See if you can guess what I am carving on! I’ll put the answer at the bottom of this post. Some friends approached me about making a housewarming present for a new music director at our church. The wood appears to be spruce. It carves like cedar, in that it is soft but splinters easily, sands easily, and it doesn’t really have the color or smell of cedar. I have always wanted to get better at relief carvings, especially wildlife, with the hopes of some day carving a few gunsto...
A Rustic New England End Table Explained By Derek Skapars Expert Author Derek Skapars No matter where you live, or what you do for a living, each and every one of our lives includes furniture. We sit behind a desk, eat dinner at the kitchen table, and empty the contents of our pockets in the night stand draw at the end of the day before we climb into bed. There are numerous variations and many different styles of furniture. My focus is rustic furniture and through examining t...
Finnished the Plaque! Well it is finnally done. I kept getting side tracked with other things around the house. This is going to a dear freind of my wife and mine. He has been running the center for the blind in Yuma,AZ for the last 25 years. He is retireing on June 27th. This startd as an “Unknown Wood / Unknown Project” and turned into a dedication. I want to thank everyone who helped this design come into being. Thank You. The Angel is made up of the following woods...
Started this project over a year ago. The wood is Ancient kauri, I bought it for it’s neat history knowing nothing of it’s carving characteristics. It was going to be a clock, but during the final part of cutting in the celtic design the side of the block cracked. I was going to toss it, but s friend said to hold on to it and look at it again later. Now it’s later and I have an idea, it’s weird I promise. During this process, the fragility of the wood al...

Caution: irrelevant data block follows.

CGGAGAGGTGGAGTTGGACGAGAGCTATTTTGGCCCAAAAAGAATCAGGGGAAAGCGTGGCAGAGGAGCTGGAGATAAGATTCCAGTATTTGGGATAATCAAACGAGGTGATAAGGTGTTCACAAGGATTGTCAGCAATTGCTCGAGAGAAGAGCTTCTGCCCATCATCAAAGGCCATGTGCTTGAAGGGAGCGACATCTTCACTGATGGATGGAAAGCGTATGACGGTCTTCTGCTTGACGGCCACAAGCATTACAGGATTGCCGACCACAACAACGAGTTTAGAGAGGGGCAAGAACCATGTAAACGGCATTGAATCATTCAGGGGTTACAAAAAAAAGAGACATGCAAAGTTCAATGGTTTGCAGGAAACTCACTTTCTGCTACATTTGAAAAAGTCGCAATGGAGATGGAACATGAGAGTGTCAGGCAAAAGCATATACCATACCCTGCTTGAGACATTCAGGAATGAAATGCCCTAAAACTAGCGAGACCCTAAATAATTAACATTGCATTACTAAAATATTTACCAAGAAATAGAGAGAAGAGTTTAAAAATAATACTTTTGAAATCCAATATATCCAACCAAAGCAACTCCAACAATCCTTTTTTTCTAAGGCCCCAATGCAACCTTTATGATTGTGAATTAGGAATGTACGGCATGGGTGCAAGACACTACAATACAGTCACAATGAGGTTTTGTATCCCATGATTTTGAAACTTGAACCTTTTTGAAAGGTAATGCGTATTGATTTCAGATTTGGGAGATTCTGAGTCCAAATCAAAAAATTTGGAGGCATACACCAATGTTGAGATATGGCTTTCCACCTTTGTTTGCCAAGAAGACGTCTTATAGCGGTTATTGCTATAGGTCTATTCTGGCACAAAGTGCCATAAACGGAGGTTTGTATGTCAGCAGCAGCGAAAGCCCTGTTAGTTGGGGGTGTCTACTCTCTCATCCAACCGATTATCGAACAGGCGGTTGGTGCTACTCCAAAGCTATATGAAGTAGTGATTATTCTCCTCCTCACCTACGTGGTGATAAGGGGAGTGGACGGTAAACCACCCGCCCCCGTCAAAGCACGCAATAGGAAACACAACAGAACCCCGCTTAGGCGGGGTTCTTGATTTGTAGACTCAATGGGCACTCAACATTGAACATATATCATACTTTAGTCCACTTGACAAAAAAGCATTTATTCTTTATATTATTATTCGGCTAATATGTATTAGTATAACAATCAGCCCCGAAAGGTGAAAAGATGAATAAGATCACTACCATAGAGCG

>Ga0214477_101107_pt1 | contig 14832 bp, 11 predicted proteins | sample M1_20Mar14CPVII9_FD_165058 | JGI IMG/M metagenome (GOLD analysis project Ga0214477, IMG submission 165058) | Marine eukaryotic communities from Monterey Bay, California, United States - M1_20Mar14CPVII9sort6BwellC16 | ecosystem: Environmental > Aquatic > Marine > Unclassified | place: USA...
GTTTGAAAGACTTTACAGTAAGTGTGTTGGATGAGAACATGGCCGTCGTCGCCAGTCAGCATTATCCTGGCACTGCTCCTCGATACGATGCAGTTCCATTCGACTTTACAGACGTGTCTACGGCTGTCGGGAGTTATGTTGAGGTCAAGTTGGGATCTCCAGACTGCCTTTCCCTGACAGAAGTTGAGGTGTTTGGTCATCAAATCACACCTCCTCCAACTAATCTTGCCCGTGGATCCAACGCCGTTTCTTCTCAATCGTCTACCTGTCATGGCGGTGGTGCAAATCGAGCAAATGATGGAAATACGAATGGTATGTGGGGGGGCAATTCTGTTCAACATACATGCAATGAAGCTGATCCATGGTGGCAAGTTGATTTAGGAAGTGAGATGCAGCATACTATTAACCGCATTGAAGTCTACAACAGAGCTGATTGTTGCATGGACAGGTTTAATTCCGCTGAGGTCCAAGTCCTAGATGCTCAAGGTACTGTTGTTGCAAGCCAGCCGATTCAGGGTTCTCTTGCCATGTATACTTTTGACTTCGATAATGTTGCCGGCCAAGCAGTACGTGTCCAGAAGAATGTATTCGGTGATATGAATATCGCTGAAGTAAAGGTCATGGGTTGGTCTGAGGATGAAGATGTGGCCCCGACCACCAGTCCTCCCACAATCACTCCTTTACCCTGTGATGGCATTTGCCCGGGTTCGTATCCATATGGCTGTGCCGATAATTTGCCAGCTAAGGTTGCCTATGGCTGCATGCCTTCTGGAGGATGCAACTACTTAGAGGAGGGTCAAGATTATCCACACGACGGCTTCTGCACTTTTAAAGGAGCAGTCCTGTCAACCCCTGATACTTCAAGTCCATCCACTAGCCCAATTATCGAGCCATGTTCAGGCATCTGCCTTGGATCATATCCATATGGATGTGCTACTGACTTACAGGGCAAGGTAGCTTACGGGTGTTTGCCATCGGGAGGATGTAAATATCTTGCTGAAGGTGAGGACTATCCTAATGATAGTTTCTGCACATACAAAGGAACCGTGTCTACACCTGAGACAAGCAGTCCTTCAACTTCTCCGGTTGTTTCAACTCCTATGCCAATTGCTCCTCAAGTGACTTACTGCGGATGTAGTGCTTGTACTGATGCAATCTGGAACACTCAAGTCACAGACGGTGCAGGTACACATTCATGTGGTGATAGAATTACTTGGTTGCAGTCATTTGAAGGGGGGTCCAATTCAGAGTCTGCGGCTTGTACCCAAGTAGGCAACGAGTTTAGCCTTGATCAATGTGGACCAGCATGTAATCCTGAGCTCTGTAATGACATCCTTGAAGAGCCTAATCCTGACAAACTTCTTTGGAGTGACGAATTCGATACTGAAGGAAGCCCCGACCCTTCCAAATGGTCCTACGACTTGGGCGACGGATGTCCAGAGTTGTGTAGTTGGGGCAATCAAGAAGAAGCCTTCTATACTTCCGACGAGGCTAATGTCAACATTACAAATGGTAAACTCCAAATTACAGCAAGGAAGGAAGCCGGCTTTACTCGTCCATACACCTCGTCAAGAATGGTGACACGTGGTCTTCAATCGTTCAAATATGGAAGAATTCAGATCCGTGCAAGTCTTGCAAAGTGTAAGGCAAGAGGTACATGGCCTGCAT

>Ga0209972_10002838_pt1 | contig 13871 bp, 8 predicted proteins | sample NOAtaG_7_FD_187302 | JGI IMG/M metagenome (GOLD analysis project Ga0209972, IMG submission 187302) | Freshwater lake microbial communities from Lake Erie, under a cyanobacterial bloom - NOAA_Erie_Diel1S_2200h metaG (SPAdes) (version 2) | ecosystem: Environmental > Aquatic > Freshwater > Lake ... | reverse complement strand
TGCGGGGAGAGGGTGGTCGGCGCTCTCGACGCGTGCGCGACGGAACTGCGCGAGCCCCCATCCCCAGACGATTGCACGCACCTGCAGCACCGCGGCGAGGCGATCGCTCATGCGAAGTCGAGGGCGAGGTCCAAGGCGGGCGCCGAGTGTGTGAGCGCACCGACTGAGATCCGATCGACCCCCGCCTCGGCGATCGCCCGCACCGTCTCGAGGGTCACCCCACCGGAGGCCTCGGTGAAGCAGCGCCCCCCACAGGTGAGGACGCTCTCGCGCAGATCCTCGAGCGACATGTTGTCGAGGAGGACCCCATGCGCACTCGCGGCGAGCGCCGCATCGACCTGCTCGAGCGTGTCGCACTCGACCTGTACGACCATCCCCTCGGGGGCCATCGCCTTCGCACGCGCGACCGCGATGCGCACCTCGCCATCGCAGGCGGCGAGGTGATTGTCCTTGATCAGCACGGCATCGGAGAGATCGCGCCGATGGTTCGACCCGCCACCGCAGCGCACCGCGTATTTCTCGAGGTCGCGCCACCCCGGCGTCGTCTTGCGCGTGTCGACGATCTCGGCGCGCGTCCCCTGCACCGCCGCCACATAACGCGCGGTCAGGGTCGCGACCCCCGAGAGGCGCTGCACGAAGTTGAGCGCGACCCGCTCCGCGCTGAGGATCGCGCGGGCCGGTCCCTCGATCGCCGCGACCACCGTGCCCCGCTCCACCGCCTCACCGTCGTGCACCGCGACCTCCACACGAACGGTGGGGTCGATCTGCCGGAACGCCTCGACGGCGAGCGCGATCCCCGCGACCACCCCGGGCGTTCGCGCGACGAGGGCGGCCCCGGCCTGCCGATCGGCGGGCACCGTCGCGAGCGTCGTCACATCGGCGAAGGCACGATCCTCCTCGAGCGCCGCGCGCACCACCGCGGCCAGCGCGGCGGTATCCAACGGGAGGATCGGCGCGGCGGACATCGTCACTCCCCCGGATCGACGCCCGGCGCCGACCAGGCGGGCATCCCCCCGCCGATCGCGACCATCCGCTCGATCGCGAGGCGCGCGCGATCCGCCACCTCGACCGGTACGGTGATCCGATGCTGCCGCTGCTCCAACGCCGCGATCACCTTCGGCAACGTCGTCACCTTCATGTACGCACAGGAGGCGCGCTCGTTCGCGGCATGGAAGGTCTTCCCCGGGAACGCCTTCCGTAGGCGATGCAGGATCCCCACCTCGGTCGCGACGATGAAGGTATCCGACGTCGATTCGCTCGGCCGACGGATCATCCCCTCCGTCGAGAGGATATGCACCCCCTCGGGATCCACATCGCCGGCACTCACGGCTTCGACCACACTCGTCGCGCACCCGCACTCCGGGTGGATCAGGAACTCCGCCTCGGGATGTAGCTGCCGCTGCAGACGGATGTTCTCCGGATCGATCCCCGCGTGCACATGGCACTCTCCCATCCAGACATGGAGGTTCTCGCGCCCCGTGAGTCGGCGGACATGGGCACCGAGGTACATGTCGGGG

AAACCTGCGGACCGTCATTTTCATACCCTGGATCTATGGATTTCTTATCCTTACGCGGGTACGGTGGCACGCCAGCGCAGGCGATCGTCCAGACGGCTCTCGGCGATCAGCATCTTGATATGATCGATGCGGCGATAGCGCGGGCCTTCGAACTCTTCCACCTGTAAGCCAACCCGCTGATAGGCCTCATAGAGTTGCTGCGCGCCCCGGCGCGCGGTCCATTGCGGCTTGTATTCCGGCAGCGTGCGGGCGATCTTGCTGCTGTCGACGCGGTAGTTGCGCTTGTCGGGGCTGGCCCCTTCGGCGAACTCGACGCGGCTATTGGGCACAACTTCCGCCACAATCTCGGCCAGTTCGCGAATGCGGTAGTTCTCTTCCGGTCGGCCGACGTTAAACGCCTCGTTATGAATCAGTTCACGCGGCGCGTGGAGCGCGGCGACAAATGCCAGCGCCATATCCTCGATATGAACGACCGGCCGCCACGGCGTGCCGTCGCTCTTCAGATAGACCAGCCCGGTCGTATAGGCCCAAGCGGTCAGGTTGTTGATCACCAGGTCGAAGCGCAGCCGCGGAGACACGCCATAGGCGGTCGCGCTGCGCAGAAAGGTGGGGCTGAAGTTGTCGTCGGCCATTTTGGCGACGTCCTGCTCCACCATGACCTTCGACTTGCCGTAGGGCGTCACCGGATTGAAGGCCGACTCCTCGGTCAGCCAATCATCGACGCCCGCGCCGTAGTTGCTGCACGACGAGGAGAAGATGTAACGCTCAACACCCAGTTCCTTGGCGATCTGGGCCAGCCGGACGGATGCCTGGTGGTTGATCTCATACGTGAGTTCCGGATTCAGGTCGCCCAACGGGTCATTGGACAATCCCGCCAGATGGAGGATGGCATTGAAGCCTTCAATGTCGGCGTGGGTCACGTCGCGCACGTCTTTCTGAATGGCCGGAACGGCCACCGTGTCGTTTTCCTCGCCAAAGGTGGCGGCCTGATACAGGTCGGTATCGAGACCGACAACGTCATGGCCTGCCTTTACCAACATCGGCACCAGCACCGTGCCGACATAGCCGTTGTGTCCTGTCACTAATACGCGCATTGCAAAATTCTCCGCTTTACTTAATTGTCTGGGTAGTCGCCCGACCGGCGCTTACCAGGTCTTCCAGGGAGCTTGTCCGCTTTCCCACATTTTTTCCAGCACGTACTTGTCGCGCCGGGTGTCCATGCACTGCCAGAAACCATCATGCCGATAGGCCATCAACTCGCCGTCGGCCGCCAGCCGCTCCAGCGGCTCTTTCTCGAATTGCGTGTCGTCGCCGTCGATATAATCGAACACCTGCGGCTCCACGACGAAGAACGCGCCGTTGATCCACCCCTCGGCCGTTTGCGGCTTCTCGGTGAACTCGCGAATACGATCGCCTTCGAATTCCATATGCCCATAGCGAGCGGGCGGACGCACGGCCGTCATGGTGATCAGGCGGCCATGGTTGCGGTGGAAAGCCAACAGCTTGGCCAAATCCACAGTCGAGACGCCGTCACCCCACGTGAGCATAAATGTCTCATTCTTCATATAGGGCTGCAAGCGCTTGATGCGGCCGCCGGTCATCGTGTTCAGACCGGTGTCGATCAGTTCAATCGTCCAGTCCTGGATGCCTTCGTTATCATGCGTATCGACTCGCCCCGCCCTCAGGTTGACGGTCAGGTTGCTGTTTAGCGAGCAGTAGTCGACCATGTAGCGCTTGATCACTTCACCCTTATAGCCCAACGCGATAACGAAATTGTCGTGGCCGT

It was good to hike again, the outside air was cool and crisp as I discovered just how much paper birch draped the edges of the pond that was once frozen. It’s amazing how only a year ago I would not have been able to identify so many of the trees I walked past when hiking. Perhaps I simply took them for granted. My interests although still in woodworking were not nearly as deeply investigated in green timber as they are now. A great deal of my exercises, projects, or ideas were performed ...
I used to do woodburning with a single temperature pen, similar to a soldering iron, that I purchased at a hobby store. I had some success with it and you can create some nice stuff with it, but that is probably due more to the talent of the user than the quality of the tool! Pyrographis technology has improved since then and after a lot of reading, I decided to spend $130 on a variable temperature unit with a replaceable tip pen. Wow! Tremendous difference, like going from crayons to pen...
here is the start of my “attempt” at carving a fiddle top. I am using basswood. i got some for 75 cents a board foot. thought i would see how it went with cheap wood before i used expensive wood. fiddle #2 will get the good stuff if this one turns out good. this will give me some practice on carving and if i mess it up it don’t matter. http://picasaweb.google.com/roydahlgren/FirstFiddle#
I’m starting to get close to completion. I got the base finished and made a few adjustments to the mechanism. I got the hat on the cowboy, which is an interesting little process. You basically take your beautifully carved little head and slice the top off with a bandsaw! A disc sander then helps you get it nice and flat to fit in a recess carved in the bottom of the brim, which is separate from the crown of the hat. You might be able to make out the buttons and end of the belt that ...
This project is still in my workshop. I took this emocional face from an ancient sculpture “Death of Laocoon”. It’s not easy to show emotions in sculpture and keep of all anatomy in one piece ;) That’s why this one is taking me so long. Oak wood. Movie part 1. - Face emotionsMovie part 2. - Face emotions ...hope the third part will be the last one ;)
Still working away on this, but I try to go slowly at times to make sure I see things that need to be changed. I sometimes rush through things and don’t always pick up on mistakes until after they are finished and sitting on a shelf. Some people recommend looking at your work in a mirror to help pick up on problem areas, but I often see things in photos of my work that I don’t always see when holding it in my hand. So I am trying to correct a few details. Someone may have mentione...
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